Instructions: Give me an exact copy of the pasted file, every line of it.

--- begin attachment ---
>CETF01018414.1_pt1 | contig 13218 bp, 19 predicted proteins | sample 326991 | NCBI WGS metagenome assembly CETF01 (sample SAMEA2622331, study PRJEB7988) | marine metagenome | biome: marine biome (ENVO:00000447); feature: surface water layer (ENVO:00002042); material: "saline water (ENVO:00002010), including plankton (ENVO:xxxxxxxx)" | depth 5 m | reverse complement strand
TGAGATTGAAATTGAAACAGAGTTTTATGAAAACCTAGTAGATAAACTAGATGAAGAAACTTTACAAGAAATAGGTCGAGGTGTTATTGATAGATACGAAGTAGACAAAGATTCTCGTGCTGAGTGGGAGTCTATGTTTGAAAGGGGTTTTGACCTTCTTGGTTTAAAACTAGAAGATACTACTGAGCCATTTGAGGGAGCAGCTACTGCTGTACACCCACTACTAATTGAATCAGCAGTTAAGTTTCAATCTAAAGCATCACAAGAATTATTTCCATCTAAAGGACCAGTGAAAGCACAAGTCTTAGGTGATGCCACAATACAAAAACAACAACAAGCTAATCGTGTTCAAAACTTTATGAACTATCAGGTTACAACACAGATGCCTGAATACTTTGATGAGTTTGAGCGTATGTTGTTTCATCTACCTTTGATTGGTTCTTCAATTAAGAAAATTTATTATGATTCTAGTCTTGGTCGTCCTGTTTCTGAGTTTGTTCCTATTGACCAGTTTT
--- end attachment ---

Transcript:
>CETF01018414.1_pt1 | contig 13218 bp, 19 predicted proteins | sample 326991 | NCBI WGS metagenome assembly CETF01 (sample SAMEA2622331, study PRJEB7988) | marine metagenome | biome: marine biome (ENVO:00000447); feature: surface water layer (ENVO:00002042); material: "saline water (ENVO:00002010), including plankton (ENVO:xxxxxxxx)" | depth 5 m | reverse complement strand
TGAGATTGAAATTGAAACAGAGTTTTATGAAAACCTAGTAGATAAACTAGATGAAGAAACTTTACAAGAAATAGGTCGAGGTGTTATTGATAGATACGAAGTAGACAAAGATTCTCGTGCTGAGTGGGAGTCTATGTTTGAAAGGGGTTTTGACCTTCTTGGTTTAAAACTAGAAGATACTACTGAGCCATTTGAGGGAGCAGCTACTGCTGTACACCCACTACTAATTGAATCAGCAGTTAAGTTTCAATCTAAAGCATCACAAGAATTATTTCCATCTAAAGGACCAGTGAAAGCACAAGTCTTAGGTGATGCCACAATACAAAAACAACAACAAGCTAATCGTGTTCAAAACTTTATGAACTATCAGGTTACAACACAGATGCCTGAATACTTTGATGAGTTTGAGCGTATGTTGTTTCATCTACCTTTGATTGGTTCTTCAATTAAGAAAATTTATTATGATTCTAGTCTTGGTCGTCCTGTTTCTGAGTTTGTTCCTATTGACCAGTTTT